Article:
David Knaff, Ph.D
Director - Center for Biotechnology & Genomics
Horn Professor of Chemistry and Biochemistry
Room: CHEM 417
Phone: (806) 834-6892
Paul W. Horn Professor, Department of Chemistry and Biochemistry
David Knaff has served as a faculty member at Texas Tech since 1976 and was the founding director of what was then the Institute for Biotechnology in 1988. Except for the 6 years from 1990 to 1996, when he served as the department chair of Chemistry and Biochemistry, he has served continuously as the director of the Center. His research focuses on understanding the mechanisms of multiple-electron transfer reactions in photosynthetic systems, with a particular emphasis on reactions involved in the early stages of nitrate and sulfate assimilation, and in the redox regulation of carbon metabolism in plants. An additional major focus involves mapping the details of the interaction surfaces that participate in the formation of protein/protein complexes. After an excellent secondary school introduction to science at the Bronx High School of Science, he obtained the B.S. in Chemistry from the Massachusetts Institute of Technology in 1962, followed by M.S. (1963) and Ph.D. (1966) degrees in Chemistry at Yale University, where he was a National Science Foundation Predoctoral fellow. After completing his education in chemistry, he transitioned into biochemistry, first as a National Institutes of Health Postdoctoral Fellow at the University of California at Berkeley and then as a staff scientist in cell physiology at Berkeley, before moving to Texas Tech in 1976.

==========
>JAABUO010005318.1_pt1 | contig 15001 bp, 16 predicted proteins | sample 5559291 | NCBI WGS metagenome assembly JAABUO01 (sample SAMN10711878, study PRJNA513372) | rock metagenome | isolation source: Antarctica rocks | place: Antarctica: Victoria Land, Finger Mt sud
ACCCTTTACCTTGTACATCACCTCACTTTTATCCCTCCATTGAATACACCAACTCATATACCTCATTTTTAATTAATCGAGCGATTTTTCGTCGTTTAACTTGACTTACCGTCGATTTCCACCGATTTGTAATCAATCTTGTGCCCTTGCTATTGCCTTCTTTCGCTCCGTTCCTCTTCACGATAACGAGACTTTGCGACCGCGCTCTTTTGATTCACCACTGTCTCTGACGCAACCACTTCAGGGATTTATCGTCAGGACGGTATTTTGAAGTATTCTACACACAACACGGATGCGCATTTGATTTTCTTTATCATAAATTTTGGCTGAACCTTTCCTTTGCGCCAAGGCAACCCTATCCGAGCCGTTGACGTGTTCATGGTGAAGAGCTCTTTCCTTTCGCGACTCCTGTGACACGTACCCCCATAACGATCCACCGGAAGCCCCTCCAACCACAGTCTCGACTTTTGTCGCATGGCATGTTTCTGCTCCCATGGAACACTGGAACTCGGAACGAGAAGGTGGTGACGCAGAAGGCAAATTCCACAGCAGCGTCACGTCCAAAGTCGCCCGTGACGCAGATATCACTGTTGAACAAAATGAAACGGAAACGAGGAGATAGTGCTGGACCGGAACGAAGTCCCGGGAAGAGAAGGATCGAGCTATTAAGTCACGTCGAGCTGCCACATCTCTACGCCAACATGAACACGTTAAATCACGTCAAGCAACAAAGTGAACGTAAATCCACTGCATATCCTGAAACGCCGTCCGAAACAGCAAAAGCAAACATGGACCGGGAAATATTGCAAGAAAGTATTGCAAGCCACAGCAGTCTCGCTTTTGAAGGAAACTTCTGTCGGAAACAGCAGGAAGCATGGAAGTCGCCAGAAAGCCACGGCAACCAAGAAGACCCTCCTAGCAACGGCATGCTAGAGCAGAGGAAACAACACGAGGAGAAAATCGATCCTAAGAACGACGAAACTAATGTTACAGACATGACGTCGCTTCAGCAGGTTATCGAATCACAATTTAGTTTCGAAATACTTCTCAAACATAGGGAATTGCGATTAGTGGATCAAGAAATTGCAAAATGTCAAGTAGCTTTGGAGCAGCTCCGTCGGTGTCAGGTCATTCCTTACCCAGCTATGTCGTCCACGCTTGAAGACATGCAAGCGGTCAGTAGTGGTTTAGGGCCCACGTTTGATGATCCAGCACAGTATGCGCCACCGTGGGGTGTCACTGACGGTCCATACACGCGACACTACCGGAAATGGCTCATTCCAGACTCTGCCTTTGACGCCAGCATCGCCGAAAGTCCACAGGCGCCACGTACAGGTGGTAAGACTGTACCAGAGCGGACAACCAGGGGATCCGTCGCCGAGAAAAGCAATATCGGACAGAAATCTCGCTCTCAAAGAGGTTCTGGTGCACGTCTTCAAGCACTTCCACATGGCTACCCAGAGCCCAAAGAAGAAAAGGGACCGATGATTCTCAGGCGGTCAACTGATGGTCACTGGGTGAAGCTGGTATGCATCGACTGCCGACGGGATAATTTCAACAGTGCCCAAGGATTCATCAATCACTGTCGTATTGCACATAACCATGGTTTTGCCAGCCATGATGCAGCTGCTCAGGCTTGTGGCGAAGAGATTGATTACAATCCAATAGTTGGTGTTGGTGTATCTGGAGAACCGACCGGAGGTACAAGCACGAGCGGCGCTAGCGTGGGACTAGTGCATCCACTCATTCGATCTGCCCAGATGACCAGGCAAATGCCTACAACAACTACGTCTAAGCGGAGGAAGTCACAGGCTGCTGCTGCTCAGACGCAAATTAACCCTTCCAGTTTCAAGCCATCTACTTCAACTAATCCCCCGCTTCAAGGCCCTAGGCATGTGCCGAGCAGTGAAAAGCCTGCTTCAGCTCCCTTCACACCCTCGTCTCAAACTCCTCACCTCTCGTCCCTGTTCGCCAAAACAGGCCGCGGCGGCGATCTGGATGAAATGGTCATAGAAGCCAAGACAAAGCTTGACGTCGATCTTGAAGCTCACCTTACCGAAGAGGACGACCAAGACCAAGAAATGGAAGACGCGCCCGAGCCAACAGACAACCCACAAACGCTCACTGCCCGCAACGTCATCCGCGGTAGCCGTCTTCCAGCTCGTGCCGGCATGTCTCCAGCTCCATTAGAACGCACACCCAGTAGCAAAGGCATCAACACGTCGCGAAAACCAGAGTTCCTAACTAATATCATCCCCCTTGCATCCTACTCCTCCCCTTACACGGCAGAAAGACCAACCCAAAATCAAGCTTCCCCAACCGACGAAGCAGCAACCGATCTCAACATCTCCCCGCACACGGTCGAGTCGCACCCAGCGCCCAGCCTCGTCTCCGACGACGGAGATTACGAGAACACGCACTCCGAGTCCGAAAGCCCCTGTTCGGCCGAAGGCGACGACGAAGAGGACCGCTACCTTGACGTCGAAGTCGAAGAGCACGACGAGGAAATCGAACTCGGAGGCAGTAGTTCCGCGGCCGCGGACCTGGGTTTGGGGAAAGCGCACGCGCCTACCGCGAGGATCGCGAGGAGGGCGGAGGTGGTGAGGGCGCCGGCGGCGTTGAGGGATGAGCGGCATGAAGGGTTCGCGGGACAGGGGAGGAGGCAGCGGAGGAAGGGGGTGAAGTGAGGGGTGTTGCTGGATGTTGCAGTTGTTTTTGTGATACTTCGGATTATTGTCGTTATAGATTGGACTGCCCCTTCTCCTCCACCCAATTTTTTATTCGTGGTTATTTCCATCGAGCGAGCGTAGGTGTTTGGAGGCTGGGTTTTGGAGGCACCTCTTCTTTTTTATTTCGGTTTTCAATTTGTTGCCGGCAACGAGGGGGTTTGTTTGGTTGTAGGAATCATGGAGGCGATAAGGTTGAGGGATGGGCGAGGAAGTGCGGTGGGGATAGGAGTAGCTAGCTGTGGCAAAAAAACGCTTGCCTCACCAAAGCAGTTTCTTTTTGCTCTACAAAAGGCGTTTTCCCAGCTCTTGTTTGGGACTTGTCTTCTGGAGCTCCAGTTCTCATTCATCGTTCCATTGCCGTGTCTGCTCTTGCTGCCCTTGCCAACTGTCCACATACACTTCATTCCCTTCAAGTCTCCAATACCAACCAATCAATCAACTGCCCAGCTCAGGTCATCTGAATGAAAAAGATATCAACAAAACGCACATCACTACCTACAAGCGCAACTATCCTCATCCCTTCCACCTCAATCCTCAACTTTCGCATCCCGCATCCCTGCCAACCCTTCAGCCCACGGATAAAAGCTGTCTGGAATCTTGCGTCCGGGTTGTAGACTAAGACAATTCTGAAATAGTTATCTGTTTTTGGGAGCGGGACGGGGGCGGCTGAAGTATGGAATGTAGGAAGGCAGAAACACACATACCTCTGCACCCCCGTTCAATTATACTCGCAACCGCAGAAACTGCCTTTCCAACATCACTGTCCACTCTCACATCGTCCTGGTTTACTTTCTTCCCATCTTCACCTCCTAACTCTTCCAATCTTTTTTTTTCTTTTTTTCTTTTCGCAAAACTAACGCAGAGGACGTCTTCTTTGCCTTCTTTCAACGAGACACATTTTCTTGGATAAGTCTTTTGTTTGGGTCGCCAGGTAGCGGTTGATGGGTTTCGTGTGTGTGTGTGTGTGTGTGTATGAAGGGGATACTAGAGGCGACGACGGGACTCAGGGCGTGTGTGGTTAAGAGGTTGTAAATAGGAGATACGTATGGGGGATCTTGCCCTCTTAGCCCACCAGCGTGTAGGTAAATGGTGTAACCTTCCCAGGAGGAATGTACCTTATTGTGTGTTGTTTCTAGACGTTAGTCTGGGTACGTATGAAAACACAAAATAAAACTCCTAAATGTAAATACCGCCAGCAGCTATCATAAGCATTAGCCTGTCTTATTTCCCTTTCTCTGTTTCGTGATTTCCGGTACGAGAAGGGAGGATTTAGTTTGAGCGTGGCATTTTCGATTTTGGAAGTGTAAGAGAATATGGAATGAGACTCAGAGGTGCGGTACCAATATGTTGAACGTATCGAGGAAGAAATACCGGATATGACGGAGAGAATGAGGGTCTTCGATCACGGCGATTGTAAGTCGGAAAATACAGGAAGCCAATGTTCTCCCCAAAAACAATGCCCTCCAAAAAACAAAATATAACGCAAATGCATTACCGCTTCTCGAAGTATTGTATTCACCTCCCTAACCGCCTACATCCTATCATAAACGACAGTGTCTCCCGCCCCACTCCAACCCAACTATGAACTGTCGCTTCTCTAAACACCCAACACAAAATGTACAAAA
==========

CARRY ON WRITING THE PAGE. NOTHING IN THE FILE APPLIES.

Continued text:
Prof. Knaff is the author of more than 225 scientific articles and has co-authored a graduate-level textbook in the area of bioenergetics. His research has been supported continuously by federal granting agencies for 43 years. He has served on numerous federal panels and spent one year as a competitive grant program director for the U.S. Department of Agriculture. He has served as a visiting distinguished professor at universities in The Netherlands, France and Switzerland and has served, since 2,000, as the editor-in-chief of the international journal, Photosynthesis Research.